|Amazon Price||New from||Used from|
A central myth, according to the authors, is that visionary companies start with a great product and are pushed into the future by charismatic leaders. Usually false, Collins and Porras find. Much more important, and a much more telling line of demarcation between a wild success like 3M and an also-ran like Norton, is flexibility. 3M had no master plan, little structure, and no prima donnas. Instead it had an atmosphere in which bright people were not afraid to "try a lot of stuff and keep what works."
If you listen to this audiocassette on your daily commute, you may discover whether you are headed to a "visionary" place of work--and, if so, whether you are the kind of employee who fits your employer's vision. (Running time: two hours, two cassettes) --Richard Farr --This text refers to an out of print or unavailable edition of this title.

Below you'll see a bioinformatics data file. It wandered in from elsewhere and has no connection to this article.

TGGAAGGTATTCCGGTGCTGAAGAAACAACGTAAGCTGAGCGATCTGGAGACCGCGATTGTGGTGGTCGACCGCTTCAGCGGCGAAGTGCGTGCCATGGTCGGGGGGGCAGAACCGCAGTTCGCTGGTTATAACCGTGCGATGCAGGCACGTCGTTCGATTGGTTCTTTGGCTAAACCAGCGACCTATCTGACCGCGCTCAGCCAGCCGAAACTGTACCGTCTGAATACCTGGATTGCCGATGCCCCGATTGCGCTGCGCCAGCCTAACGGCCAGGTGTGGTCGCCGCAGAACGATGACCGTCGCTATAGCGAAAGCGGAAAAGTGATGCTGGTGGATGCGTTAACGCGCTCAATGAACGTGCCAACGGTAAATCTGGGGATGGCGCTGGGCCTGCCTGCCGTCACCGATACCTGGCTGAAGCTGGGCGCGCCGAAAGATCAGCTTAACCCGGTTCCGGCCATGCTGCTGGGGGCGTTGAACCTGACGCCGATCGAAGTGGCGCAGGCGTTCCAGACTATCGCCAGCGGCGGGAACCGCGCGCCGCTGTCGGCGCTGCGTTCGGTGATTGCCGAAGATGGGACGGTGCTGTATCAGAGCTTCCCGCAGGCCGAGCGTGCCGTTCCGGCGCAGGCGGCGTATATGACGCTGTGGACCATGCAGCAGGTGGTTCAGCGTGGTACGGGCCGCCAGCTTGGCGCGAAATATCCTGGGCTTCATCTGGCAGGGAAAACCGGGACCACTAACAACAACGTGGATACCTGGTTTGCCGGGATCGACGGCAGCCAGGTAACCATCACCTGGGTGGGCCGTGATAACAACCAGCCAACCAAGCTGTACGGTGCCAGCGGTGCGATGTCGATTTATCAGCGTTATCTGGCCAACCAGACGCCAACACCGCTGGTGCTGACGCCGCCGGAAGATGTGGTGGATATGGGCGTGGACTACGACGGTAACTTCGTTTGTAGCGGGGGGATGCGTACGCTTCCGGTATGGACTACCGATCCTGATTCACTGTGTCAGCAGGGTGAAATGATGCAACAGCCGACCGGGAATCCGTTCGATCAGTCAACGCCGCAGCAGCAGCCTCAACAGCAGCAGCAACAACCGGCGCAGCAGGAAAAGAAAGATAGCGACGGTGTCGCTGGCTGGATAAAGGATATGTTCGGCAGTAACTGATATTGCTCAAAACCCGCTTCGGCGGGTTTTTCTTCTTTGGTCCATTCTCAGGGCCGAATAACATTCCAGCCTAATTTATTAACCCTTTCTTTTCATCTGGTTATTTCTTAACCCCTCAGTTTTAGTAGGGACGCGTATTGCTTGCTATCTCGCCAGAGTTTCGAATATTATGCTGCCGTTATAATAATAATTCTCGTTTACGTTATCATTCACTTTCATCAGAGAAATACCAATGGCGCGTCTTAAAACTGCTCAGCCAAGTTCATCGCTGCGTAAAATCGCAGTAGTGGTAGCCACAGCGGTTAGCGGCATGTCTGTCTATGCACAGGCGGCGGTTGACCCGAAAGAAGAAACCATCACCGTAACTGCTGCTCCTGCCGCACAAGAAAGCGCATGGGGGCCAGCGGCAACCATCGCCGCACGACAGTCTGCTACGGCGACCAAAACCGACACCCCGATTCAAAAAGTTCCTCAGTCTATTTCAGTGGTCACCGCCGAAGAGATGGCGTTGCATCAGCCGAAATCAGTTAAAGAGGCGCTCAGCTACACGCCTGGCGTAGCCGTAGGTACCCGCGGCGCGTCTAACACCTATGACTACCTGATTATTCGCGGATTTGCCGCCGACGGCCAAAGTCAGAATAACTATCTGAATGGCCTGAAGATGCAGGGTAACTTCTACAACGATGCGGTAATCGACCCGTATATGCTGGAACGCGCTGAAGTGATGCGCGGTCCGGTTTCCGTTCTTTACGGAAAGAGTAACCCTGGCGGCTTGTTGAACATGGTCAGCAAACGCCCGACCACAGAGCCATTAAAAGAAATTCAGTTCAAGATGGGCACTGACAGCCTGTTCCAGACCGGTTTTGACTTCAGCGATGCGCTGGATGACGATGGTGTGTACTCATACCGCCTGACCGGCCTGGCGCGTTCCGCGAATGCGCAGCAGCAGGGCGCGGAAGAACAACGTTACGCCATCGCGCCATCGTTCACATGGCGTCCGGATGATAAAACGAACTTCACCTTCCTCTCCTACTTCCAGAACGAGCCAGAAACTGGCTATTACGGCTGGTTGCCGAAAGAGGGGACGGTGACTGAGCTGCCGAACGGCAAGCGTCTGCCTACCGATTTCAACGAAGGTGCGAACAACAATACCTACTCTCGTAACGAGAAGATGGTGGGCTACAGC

Purpose: To compare a select group of successful companies that have withstood the test of time and others that did not succeed quite as well and use their findings to teach how to... Read morePublished 16 days ago by Ministry Design Coach
Jim Collins' Built to Last is quite similar in scope, tone and structure to his later (but prequel) Good to Great. Read morePublished 1 month ago by Ryan Mease
The authors explained their methods in a detailed way so that the reader should not have doubts about whether the findings are just authors' thoughts or based on some consistent... Read morePublished 1 month ago by PK